Fracture Characterization from Borehole Image: a Quantified Approach
Fracture analysis of borehole images is essential for characterizing reservoirs. Conventional analysis relies on a manual picking and classification of sinusoids. Such a picking is precise but time consuming, and almost purely qualitative because it is very interpreter-dependent. This presentation proposes a semi-automatic method in two steps, based on very new techniques in image analysis. The first step is the automatic extraction of each linear segment. The second step addresses the merging of these segments into sinusoids and their classification under the supervision of the interpreter.
On images, fractures often appear non-planar, bed-bounded, or not fully crossing the borehole. As a consequence, on images they appear as discontinuous traces named segments. So in a first step, the proposed method extracts the whole segments, each of them being characterized by a length, an orientation and an aperture. Statistical processing of these segments provides fracture density, in surface per volume of rock, and fracture porosity. Such statistics can be global or related to particular facies or mechanical layers. For a highly fractured reservoir, this new method allows portraying the overall fracturing without any consideration of orientation.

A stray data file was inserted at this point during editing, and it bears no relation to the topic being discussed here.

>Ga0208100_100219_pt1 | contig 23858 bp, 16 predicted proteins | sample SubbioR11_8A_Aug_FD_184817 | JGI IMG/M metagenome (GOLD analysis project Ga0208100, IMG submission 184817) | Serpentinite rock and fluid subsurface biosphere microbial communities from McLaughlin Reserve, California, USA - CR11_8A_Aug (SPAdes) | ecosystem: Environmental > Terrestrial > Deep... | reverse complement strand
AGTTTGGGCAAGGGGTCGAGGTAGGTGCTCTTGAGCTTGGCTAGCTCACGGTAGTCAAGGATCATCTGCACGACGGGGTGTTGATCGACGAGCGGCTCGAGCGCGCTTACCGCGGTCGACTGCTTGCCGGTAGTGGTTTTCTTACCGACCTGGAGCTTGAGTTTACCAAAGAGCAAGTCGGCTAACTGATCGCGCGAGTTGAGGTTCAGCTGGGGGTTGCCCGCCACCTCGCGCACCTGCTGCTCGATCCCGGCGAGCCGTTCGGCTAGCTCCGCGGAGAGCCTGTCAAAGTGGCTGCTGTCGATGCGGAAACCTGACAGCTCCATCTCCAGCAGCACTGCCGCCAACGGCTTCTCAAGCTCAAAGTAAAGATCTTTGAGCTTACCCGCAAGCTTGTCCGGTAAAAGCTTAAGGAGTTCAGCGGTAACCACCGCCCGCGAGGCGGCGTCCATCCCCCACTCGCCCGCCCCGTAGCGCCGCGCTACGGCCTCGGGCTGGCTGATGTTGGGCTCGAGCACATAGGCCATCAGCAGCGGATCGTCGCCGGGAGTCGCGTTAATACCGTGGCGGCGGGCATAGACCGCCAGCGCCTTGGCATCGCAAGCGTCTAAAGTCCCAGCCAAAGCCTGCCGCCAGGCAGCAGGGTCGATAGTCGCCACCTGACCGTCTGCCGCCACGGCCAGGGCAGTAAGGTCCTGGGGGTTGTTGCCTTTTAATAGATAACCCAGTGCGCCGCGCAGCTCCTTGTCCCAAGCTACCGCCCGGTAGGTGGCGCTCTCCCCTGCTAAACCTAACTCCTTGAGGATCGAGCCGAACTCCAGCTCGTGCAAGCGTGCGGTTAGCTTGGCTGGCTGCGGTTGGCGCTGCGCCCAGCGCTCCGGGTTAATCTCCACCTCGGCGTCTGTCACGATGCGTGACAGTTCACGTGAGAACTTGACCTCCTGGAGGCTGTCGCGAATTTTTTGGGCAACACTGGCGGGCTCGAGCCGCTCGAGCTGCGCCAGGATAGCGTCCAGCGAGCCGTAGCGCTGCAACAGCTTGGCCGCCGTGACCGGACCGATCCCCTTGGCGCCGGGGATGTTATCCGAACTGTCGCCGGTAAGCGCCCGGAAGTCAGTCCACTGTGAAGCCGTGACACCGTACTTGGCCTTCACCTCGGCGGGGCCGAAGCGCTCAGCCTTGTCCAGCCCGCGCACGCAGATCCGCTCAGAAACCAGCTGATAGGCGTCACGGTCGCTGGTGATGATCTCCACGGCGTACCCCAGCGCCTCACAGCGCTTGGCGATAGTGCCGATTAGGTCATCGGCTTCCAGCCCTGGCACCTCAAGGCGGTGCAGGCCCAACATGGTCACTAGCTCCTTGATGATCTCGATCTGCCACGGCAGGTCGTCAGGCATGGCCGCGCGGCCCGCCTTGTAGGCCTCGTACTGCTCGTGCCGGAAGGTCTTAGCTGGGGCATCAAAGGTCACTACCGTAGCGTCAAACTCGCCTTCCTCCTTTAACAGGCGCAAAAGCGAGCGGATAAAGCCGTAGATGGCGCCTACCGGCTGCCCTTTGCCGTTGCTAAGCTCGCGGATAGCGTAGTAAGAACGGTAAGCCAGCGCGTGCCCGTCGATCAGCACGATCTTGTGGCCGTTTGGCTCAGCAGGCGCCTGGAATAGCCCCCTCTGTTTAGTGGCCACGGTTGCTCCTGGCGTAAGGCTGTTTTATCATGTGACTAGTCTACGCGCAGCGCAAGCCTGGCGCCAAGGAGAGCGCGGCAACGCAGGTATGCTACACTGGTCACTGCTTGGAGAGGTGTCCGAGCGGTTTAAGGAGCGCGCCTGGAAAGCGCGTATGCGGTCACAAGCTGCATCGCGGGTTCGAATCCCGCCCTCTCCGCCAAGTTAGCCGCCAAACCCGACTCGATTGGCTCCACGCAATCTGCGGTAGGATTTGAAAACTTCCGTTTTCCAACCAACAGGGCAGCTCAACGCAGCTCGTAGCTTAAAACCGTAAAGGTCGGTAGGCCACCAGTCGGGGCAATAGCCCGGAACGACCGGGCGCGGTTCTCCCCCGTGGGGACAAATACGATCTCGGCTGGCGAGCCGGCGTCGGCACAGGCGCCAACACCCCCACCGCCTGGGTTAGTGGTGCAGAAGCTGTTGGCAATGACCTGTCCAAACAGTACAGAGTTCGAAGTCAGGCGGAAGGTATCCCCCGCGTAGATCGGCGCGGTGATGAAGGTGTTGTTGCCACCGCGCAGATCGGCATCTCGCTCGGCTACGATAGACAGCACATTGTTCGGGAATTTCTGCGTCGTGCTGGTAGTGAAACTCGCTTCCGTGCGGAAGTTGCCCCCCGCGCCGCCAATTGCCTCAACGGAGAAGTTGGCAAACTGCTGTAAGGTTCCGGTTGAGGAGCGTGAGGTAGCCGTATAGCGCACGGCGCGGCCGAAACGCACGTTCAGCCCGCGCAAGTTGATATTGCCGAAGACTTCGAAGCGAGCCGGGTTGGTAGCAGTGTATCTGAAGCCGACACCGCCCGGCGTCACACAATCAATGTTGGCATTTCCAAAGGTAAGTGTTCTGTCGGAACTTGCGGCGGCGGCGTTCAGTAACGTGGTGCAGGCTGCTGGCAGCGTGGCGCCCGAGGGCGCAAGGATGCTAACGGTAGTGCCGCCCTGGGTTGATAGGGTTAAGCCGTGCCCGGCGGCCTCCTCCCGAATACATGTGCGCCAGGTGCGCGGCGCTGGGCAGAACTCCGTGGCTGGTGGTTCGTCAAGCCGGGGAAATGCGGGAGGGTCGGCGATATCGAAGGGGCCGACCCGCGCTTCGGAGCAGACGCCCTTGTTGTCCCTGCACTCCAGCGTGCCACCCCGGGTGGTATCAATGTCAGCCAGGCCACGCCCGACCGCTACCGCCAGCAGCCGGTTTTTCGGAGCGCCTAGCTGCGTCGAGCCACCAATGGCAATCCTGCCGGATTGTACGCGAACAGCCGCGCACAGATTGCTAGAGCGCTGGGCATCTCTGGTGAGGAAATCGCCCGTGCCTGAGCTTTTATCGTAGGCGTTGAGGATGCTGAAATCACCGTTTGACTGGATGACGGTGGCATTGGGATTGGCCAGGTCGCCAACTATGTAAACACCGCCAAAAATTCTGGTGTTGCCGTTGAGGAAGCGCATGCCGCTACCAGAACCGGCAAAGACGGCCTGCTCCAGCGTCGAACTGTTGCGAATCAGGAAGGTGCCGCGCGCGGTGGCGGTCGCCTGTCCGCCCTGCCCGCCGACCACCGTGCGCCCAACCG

In the second step, individual fractures are identified and classified under the user’s supervision. For each set, the interpreter picks manually one or a few reference fractures and an automatic algorithm classifies segments with compatible orientation. In addition, the same algorithm merges segments that pertain to a same fracture and computes the corresponding orientation. From density and average aperture computed for each set or/and each facies, the user is able to deduce the influence of particular orientation in the future production.
This approach brings the user to a new way of thinking and characterizing fractures. Because the segment extraction is user independent, it provides quantitative results about the overall fracturing inside a particular well that can be compared to other wells no matter who the interpreter is. The classification into different fracture sets is not as good as manual picking, but it is much faster because it only requires the user to supply the main fracture orientations. The resulting loss of accuracy in the delineation of individual fractures is counterbalanced by the ability to quickly supply consistent, repeatable, and accurate fracture densities and statistics along the whole well.
AAPG Search and Discovery Article #90090©2009 AAPG Annual Convention and Exhibition, Denver, Colorado, June 7-10, 2009